When entering second adulthood, many women will begin a journey of re-defining personal and professional success for themselves. Success takes on a new meaning than it had in our 20’s and 30’s when it was most likely being defined more by others, the current culture, the past, hope or advertising. But the truth is; no matter what our age, only we can truly define success for ourselves. Our forming of new, revised, more authentic definitions of success are a reflection of our wiser, more experienced selves and sets us free to enjoy our life and work more completely because they no longer define us or box us in. Rather they release us from priorities that are no longer relevant or meaningful.
1. Society Can No Longer Dictate Our Self Worth:
Around the time we enter our 40’s, we have a deeper understanding, knowing and feeling of our innate self worth and that it is separate from the societal ideal of worth.
2. We Can Now Choose New Beliefs:
We begin the shift to having a healthier, more deserving sense of responsibility around success, money and happiness and, as a result, have an opportunity to begin a new cycle of attraction and abundance in our lives. What can trip us up, if we are not aware of it, is when our beliefs are in silent opposition to the new sense of value and worth we are feeling as we re-define success. Our beliefs are firmly held opinions we adopted from our past experiences and dictate how we assign meaning to our life and our expectations of how our life and/or work will be, either limiting or expanding our possibilities.
For example, one client I had held in her a belief that although she was excellent at what she did and could provide a great benefit to others, she would probably not make enough money in her business to sustain her. She had based this belief on a number of things, including: An unconscious belief that she could not possibly earn a lot of money doing what she loved to do-the two just weren’t synonymous in her mind; the belief that there had to be a sacrifice involved if a person wanted to earn a lot of money; and the belief she grew up with, that women in general don’t have what it takes to be financially successful.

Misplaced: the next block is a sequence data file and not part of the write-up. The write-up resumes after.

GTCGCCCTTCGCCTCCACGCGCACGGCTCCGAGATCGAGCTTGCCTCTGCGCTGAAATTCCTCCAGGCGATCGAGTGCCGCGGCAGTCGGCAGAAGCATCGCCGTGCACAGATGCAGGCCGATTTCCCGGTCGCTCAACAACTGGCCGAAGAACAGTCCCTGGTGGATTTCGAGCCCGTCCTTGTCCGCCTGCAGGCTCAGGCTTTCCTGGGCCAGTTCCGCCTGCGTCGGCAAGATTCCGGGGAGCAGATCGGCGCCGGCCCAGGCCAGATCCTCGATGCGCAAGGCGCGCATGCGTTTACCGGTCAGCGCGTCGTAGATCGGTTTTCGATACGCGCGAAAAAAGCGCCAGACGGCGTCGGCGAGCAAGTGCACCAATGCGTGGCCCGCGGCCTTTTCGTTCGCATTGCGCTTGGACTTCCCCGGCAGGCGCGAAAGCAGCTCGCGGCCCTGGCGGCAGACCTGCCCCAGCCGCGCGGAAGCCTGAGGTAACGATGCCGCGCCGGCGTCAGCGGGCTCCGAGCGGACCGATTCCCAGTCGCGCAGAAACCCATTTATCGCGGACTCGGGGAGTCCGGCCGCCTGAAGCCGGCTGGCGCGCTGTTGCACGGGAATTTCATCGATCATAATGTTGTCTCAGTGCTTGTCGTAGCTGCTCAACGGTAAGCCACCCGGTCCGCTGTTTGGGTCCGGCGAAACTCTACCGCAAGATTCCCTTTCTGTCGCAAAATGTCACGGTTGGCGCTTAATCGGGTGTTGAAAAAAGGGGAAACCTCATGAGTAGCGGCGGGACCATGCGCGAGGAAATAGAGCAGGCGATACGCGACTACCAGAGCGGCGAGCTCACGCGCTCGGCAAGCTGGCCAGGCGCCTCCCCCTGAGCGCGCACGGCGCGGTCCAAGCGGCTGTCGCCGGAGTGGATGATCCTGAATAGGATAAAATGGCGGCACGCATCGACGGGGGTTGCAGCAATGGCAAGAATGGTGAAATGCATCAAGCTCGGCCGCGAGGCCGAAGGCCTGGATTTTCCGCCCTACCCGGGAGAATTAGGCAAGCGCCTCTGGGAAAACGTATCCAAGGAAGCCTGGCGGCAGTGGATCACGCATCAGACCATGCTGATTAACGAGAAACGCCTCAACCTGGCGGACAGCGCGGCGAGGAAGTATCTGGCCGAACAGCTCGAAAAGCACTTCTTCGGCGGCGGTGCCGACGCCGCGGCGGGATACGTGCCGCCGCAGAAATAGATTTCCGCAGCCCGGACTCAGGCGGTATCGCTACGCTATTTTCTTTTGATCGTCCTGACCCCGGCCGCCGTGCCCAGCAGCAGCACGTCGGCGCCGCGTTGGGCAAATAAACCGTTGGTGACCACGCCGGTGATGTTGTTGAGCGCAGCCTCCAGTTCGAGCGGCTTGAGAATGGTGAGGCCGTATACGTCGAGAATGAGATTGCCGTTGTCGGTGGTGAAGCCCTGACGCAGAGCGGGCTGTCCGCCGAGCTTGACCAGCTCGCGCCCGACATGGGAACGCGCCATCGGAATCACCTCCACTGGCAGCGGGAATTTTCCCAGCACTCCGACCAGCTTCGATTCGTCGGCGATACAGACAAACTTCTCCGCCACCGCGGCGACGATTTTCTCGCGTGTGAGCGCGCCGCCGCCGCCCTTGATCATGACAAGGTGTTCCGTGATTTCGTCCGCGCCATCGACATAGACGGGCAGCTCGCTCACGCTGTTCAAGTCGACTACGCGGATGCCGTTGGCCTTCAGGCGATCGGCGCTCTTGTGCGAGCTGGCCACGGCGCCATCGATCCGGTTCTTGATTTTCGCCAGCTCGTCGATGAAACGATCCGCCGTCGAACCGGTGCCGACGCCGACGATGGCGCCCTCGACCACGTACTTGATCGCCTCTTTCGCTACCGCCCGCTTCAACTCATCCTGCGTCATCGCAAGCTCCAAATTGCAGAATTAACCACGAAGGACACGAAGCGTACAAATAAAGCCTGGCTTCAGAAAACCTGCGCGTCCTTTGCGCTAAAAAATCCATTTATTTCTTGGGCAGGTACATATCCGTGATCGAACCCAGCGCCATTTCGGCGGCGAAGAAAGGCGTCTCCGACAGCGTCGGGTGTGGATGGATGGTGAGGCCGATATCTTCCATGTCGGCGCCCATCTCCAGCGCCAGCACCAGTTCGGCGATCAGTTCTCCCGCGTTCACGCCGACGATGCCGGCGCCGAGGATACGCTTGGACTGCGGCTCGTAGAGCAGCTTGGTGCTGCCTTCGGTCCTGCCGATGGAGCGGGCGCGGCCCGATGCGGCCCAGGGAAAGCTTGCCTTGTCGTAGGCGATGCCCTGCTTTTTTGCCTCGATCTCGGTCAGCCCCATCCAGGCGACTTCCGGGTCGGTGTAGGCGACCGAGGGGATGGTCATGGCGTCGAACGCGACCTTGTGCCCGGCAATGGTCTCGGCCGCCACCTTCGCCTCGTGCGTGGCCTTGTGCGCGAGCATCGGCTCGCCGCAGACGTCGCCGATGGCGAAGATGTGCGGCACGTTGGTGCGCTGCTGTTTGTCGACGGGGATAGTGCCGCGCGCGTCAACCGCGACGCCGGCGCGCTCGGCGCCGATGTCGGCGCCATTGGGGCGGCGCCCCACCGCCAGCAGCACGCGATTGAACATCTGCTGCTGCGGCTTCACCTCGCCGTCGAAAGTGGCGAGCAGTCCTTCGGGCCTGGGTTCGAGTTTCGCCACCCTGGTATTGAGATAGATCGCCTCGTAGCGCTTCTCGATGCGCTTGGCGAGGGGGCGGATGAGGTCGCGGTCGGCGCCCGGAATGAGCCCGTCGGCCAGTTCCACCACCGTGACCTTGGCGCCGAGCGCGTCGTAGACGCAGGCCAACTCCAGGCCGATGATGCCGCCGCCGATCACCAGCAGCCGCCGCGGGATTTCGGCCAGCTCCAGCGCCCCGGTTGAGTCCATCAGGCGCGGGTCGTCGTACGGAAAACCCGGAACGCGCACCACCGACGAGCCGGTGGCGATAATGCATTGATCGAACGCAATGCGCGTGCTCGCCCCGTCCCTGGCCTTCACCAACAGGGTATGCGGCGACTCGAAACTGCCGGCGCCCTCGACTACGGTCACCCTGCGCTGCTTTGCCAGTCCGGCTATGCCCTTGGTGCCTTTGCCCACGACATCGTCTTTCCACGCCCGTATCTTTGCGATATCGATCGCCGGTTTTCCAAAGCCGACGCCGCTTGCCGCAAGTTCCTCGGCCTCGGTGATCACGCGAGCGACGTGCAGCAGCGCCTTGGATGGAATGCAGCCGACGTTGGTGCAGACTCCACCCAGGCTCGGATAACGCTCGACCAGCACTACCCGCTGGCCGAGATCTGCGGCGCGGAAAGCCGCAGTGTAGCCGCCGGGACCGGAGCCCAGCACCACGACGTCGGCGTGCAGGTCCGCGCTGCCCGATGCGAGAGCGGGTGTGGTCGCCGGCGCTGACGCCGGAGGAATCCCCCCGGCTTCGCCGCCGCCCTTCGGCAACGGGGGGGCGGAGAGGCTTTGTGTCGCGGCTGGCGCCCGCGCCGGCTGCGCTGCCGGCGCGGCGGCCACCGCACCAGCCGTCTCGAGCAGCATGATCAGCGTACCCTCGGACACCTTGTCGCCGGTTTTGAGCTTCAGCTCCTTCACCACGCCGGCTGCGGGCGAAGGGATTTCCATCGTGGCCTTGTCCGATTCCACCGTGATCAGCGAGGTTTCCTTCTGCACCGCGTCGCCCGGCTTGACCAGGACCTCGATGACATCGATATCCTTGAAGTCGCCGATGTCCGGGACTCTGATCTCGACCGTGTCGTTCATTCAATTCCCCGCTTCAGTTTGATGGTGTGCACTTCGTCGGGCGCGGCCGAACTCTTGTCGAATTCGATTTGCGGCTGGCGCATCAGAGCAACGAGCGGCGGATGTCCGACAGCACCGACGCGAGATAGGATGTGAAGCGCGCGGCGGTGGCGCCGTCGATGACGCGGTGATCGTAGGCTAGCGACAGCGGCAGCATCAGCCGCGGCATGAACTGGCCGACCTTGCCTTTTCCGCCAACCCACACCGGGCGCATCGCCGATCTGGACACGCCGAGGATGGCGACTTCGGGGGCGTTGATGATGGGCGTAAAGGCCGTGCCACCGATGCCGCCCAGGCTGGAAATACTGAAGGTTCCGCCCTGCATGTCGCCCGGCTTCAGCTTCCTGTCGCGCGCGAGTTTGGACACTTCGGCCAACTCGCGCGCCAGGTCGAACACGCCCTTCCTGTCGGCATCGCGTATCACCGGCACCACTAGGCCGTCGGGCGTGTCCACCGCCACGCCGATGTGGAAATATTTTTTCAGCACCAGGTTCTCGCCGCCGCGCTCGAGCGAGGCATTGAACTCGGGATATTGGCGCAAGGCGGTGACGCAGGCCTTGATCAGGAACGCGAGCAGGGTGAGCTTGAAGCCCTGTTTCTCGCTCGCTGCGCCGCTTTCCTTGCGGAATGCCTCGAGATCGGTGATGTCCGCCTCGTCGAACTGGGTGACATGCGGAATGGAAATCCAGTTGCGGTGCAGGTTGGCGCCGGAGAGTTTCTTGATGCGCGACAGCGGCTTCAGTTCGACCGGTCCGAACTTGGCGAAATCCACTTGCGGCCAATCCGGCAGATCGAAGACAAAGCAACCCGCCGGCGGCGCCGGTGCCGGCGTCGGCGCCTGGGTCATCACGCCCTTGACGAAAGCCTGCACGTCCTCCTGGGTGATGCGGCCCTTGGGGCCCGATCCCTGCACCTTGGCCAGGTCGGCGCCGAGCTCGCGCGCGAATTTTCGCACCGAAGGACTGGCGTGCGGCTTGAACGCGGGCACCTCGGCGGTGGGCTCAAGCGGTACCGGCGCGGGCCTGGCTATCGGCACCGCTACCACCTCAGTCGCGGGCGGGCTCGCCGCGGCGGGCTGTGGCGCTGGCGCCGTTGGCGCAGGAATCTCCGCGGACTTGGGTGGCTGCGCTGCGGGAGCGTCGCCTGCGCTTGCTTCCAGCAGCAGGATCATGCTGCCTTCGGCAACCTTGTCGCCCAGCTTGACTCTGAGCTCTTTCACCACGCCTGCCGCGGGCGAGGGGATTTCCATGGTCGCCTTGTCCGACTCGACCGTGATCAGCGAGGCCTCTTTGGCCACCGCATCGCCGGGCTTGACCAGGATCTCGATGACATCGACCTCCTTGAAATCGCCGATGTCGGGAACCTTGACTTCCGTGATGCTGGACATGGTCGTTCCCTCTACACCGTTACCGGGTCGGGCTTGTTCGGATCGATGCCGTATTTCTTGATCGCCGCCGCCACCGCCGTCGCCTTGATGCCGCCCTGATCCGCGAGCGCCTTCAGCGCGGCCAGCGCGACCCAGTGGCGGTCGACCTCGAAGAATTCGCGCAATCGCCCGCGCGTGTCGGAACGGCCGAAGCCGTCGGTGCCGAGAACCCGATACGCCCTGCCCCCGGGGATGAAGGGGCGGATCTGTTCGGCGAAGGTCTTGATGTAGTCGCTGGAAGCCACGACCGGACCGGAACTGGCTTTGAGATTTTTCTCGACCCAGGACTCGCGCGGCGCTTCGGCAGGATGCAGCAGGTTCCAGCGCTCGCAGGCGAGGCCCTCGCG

My client was obviously limiting her possibilities because of her limiting beliefs and their obvious mismatch to her evolving definition of success!! She had to shift her beliefs if she was going to find the success she needed to continue doing what she wanted and loved to do!
3. We Are Ready to Boldly Re-define Success:
An exercise I use with clients to help them re-define their personal definition of success is to complete the sentence, “I know I am being successful by how……” And keep writing until they make sure that their new definition is phrased in such a way that they feel a tingle in their body, or the light bulb goes on or they feel really excited.
When my client did this exercise, her definition of success was “I know I am being successful by how easy it is to attract customers who can benefit from the unique gifts and talents I have to share, allowing me to earn all the money I need to more than sustain my business and live comfortably.” Her new definition became the frame work for the process of re-working her old beliefs and creating new beliefs that served her and supported her, thus creating new standards and goals that led her to a financially successful business that provided her with a new level of freedom and certainty vs. the angst and struggle she previously experienced.
4. We Have Raised Our Personal Standards:
We attract abundance when believe we are worthy regardless of our accumulations, images or accomplishments and we attract more abundance because we automatically raise the bar on our inner personal standards. As a result, we may have stopped accepting credit card debt, we might be requiring ourselves to work smarter, we may have started taking better care of ourselves because we love ourselves, not because we feel shamed by societal standards, we might be starting to stand up for ourselves more and we might be creating and following through on more effective goals.
Our feeling of personal success and value stops depending so much on the “doing”, such as earning a certain amount of money, having a certain amount of power, or acquiring enough praise and recognition, but will begin to have more to do with “being”. The quality of the person we want to be, the lives we touch and the relationships we share.
Which bring us to an interesting twist regarding success; If we believe we are always enough just as we are, or who we are choosing be, rather than what we are doing (accumulating money, things and accomplishments), then, ironically, we attract more of the outer abundance we also desire!